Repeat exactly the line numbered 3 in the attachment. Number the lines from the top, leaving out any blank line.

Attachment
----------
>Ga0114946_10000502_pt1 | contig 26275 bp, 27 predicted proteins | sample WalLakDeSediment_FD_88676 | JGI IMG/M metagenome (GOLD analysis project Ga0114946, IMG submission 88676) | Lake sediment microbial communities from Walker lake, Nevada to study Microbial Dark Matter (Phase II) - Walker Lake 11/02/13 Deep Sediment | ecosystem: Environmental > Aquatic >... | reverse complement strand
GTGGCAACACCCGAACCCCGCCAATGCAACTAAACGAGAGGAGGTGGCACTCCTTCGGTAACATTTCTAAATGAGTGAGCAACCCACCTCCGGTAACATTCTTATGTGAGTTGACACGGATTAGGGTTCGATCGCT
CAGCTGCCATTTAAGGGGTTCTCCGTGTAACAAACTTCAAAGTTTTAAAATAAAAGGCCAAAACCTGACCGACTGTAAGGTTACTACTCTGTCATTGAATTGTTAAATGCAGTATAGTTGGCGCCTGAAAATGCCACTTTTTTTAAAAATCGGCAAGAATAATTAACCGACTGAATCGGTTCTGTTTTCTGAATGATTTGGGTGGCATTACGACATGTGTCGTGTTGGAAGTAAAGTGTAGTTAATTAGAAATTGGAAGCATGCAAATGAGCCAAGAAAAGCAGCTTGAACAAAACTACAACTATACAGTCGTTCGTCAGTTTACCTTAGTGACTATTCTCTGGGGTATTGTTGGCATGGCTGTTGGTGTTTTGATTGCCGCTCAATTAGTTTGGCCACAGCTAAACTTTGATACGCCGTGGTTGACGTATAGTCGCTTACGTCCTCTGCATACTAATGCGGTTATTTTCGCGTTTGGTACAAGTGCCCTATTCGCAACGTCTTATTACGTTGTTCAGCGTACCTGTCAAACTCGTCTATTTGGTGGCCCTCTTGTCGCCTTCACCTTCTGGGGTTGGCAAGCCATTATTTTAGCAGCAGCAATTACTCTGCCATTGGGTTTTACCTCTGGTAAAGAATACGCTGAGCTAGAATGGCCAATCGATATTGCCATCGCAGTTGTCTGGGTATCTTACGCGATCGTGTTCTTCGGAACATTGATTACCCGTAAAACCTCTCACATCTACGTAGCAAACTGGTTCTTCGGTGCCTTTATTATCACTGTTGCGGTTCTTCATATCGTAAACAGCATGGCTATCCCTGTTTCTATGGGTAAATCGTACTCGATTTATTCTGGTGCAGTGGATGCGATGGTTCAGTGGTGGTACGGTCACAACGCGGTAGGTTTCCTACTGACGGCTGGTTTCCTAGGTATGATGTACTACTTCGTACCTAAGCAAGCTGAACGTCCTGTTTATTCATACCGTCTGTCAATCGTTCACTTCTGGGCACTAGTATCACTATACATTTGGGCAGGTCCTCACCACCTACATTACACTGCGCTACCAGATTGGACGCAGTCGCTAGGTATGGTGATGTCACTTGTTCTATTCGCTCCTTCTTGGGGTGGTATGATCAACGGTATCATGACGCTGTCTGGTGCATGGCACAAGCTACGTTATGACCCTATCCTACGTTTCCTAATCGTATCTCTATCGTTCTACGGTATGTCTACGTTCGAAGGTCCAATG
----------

CAGCTGCCATTTAAGGGGTTCTCCGTGTAACAAACTTCAAAGTTTTAAAATAAAAGGCCAAAACCTGACCGACTGTAAGGTTACTACTCTGTCATTGAATTGTTAAATGCAGTATAGTTGGCGCCTGAAAATGCCACTTTTTTTAAAAATCGGCAAGAATAATTAACCGACTGAATCGGTTCTGTTTTCTGAATGATTTGGGTGGCATTACGACATGTGTCGTGTTGGAAGTAAAGTGTAGTTAATTAGAAATTGGAAGCATGCAAATGAGCCAAGAAAAGCAGCTTGAACAAAACTACAACTATACAGTCGTTCGTCAGTTTACCTTAGTGACTATTCTCTGGGGTATTGTTGGCATGGCTGTTGGTGTTTTGATTGCCGCTCAATTAGTTTGGCCACAGCTAAACTTTGATACGCCGTGGTTGACGTATAGTCGCTTACGTCCTCTGCATACTAATGCGGTTATTTTCGCGTTTGGTACAAGTGCCCTATTCGCAACGTCTTATTACGTTGTTCAGCGTACCTGTCAAACTCGTCTATTTGGTGGCCCTCTTGTCGCCTTCACCTTCTGGGGTTGGCAAGCCATTATTTTAGCAGCAGCAATTACTCTGCCATTGGGTTTTACCTCTGGTAAAGAATACGCTGAGCTAGAATGGCCAATCGATATTGCCATCGCAGTTGTCTGGGTATCTTACGCGATCGTGTTCTTCGGAACATTGATTACCCGTAAAACCTCTCACATCTACGTAGCAAACTGGTTCTTCGGTGCCTTTATTATCACTGTTGCGGTTCTTCATATCGTAAACAGCATGGCTATCCCTGTTTCTATGGGTAAATCGTACTCGATTTATTCTGGTGCAGTGGATGCGATGGTTCAGTGGTGGTACGGTCACAACGCGGTAGGTTTCCTACTGACGGCTGGTTTCCTAGGTATGATGTACTACTTCGTACCTAAGCAAGCTGAACGTCCTGTTTATTCATACCGTCTGTCAATCGTTCACTTCTGGGCACTAGTATCACTATACATTTGGGCAGGTCCTCACCACCTACATTACACTGCGCTACCAGATTGGACGCAGTCGCTAGGTATGGTGATGTCACTTGTTCTATTCGCTCCTTCTTGGGGTGGTATGATCAACGGTATCATGACGCTGTCTGGTGCATGGCACAAGCTACGTTATGACCCTATCCTACGTTTCCTAATCGTATCTCTATCGTTCTACGGTATGTCTACGTTCGAAGGTCCAATG